Monday, November 12, 2012

How to make Goat Cheese (Chèvre)

Chèvre is all the rage these days, and for good reason. It is delicious and easy to make. Chèvre is French for 'goat'. Since we use just the milk, shouldn't the French have called it fromage de chèvre (cheese of goat)?
If you don't have access to fresh goat's milk, try to use fresh cow's milk, but then you must call it "Fromage Blanc" (French for 'white cheese').

Equipment needed: cheese cloth, a bungee cord, 1 gallon stainless steel pot with lid, dairy thermometer, and an eye dropper. 
Ingredients: rennet and mesophilic culture (order here), salt, and of course, a gallon of milk.

This is Rachel our Oberhasli dairy goat, on the milk stand:

To prepare for milking, her udders are wiped clean of any hay or dirt (our girls are super clean).

Then she is milked by hand (no milking machines here - we like it old school).

The milk is filtered through clean muslin into a pail:

And then into the house to pasteurize (or not).

After milking, the choice to keep it raw, or pasteurize, is up to you. This pasteurizer probably goes back to the 1950's and still works. (Found it on Ebay)

Our high tech machine heats to 145 Degrees for 45 minutes, then turns off automatically. Wow you say.

You will need to cool the milk down quickly by putting it in a sink full of ice water until it gets down to 78 degrees. (I used really cold water cause my icemaker had quit me)  

If you don't pasteurize, just cool the milk down right after milking. (Fun fact: The temperature right from the udder is around 102 F). 

Pour the milk into the pot, and add 1/2 teaspoon of the mesophilic culture. It is freeze dried and looks like powdered milk. Let it sit on top of the milk to dissolve before stirring it in.

Measure 1/2 cup of cool, unchlorinated water into a measuring cup, and add one drop only of the liquid rennet. Add this to the pot of milk.

Now you get to stir for about a minute, it is fun.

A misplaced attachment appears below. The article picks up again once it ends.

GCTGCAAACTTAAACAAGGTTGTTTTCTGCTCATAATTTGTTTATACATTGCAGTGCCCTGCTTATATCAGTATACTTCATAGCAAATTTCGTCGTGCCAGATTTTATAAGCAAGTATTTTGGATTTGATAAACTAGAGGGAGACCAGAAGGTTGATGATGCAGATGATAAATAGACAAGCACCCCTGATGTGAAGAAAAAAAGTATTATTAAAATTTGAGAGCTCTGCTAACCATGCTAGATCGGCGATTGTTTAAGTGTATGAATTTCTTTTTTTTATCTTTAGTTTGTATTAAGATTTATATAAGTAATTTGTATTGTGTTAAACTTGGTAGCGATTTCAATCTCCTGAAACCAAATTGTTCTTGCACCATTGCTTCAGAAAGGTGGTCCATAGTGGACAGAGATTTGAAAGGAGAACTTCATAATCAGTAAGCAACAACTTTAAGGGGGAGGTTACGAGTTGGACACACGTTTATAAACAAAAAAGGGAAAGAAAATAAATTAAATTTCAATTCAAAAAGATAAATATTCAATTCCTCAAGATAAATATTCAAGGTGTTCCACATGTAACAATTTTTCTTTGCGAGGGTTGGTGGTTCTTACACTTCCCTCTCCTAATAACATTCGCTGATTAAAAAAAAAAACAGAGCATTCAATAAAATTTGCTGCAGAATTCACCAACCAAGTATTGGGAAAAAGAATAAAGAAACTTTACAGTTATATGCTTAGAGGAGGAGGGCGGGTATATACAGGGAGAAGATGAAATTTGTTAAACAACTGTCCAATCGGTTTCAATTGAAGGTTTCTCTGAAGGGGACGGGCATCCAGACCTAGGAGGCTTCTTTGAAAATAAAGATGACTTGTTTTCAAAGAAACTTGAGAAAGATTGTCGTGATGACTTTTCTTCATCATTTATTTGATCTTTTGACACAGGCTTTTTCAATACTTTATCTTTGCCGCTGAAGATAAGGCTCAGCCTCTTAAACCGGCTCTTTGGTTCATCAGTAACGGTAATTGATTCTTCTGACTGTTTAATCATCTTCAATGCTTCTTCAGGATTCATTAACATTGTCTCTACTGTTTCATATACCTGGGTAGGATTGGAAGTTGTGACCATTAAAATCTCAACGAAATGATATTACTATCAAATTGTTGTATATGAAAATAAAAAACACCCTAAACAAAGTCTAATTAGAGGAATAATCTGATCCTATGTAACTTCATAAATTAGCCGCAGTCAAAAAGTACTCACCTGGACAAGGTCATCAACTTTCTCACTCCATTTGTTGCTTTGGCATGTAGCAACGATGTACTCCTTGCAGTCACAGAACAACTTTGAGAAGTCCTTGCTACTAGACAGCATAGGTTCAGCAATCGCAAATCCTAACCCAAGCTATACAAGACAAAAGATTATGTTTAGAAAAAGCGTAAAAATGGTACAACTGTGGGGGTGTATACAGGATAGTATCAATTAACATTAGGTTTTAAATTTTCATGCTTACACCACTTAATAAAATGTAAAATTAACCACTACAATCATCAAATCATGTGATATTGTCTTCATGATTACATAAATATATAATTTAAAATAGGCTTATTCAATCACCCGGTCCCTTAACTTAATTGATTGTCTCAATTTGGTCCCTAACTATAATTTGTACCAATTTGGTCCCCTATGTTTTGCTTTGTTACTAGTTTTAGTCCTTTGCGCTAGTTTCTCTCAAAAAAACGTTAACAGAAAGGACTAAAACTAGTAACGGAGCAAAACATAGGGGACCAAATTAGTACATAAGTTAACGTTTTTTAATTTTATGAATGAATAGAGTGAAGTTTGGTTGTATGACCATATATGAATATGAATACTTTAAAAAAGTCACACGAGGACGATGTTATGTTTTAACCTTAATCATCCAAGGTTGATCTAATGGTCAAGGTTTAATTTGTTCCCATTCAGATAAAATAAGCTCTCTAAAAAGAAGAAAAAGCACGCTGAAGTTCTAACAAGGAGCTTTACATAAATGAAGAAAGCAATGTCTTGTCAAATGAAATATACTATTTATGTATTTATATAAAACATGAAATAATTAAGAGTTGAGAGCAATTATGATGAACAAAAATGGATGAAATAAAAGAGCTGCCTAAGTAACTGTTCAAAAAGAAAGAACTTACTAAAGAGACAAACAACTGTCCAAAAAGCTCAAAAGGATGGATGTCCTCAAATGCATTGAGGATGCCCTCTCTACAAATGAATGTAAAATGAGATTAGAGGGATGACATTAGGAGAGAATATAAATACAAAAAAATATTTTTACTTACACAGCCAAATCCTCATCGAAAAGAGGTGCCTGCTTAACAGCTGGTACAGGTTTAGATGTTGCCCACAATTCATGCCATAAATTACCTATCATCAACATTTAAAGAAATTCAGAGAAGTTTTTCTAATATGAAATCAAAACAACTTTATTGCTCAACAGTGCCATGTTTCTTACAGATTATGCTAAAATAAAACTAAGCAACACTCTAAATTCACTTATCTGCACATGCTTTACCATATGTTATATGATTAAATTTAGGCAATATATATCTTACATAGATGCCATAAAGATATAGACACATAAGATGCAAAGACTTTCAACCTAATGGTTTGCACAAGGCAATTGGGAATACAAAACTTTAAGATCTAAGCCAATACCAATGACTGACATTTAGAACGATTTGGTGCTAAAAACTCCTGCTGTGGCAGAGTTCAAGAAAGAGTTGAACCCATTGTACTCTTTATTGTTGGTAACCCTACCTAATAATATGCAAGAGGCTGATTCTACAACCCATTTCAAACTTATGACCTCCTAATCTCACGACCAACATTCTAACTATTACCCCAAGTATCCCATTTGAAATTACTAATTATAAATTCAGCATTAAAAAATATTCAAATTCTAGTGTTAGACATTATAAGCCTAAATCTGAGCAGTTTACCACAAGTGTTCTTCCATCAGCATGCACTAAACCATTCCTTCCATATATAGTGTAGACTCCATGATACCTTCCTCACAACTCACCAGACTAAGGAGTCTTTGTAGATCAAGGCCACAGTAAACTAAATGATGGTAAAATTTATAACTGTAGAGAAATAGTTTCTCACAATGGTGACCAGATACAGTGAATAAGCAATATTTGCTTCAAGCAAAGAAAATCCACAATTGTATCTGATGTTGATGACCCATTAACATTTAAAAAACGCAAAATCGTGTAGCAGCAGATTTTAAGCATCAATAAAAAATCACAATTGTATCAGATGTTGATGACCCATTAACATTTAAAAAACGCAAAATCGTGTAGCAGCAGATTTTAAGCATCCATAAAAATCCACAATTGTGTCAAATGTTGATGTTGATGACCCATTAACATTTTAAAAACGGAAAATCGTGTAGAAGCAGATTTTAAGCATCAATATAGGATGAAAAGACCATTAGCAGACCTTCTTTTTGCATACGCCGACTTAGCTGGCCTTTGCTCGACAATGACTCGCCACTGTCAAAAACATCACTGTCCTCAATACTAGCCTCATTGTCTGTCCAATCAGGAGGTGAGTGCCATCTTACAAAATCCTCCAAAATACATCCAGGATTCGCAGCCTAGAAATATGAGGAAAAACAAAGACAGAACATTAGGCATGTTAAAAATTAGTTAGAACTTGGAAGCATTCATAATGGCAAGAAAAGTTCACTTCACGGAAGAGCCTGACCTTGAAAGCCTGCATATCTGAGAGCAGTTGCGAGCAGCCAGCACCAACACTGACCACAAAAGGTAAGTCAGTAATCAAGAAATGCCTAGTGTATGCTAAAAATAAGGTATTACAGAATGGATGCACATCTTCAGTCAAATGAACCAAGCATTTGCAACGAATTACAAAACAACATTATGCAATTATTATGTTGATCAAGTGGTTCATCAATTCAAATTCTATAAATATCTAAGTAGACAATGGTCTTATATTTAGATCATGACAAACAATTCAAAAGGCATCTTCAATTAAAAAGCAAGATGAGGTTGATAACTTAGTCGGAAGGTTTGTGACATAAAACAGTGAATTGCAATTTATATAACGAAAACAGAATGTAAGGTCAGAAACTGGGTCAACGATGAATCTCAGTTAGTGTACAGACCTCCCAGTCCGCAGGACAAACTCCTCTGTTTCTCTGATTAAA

Put the lid on, and , to quote an infomercial,'Just set it and forget it!'  All day and night, for about 18 hours or so at room temp. Assume your room temp is like mine, which is around 70 degrees or so...whatever.

Abracadabra! Here is the cheese nicely curded up floating in a wonderful whey bath. You can drink this for powerful muscles, or feed your plants or go to this website for more ideas.

Me? I pour it down the drain to feed my septic tank. "Yum" says the tank.  (Note the nice large chunk of curd in the pot).

Now drape your cheesecloth into a colander (which I forgot to picture in the equipment list - sorry) then put THAT inside a large bowl to catch the whey. Or place it inside your sink if you don't want the whey.

Just pour the curds -glob glob glob, into the cheesecloth lined colander.

Then tie it up with a bungee cord. Since I discovered the bungee cord method, it makes me so happy! I used to use wire, and that was a pain.

Now hang for a day, or a night. It depends actually on your humidity. In my dry state of Colorado, it needs about 24 hours to hang until the right consistency. Your mileage may vary. 

Here is a photo of half of the contents from the bag. I already had started divying it up into 4 portions. Thats an old fashioned word huh? Divy. I like it. 

Sprinkle salt about 1/2 teaspoon per each portion.Knead it in there. Some might say salt is optional, but it improves the flavor, and helps preserve the cheese.

 Rolled into a traditional log shape.

Or a ball. Not very symmetrical.

Get creative with seasoning, herbs, flavorings. Here's my latest passion - Tajin, a Mexican seasoning made from chile peppers and lime. Oh gosh I had it on my omelete this morning...yum!

Another favorite of mine - Dill. If you have it growing in your garden you are one lucky person. Mine is from a jar so you can feel sorry for me. It's still pretty darn good though.

Let your imagination run free here people! Roll into chopped nuts, pour sundried tomato or basil pesto over the cheese and serve with crackers. Mix in some jalepeno jelly or marmalade, citrus fruit zest, candied fruit, heck just about anything. Sweet or savory. Use as cream cheese, put it in an omelete, make your best friend a salad.
Wrap well and use within a week, or freeze for later. OKAY you can DO this!
NOTE: If you don't think you want to invest in the bits and pieces of equipment, or would enjoy doing this with a group of friends, I do classes on making goat cheese all the time to guests who stay with me at Mountain Goat Lodge!

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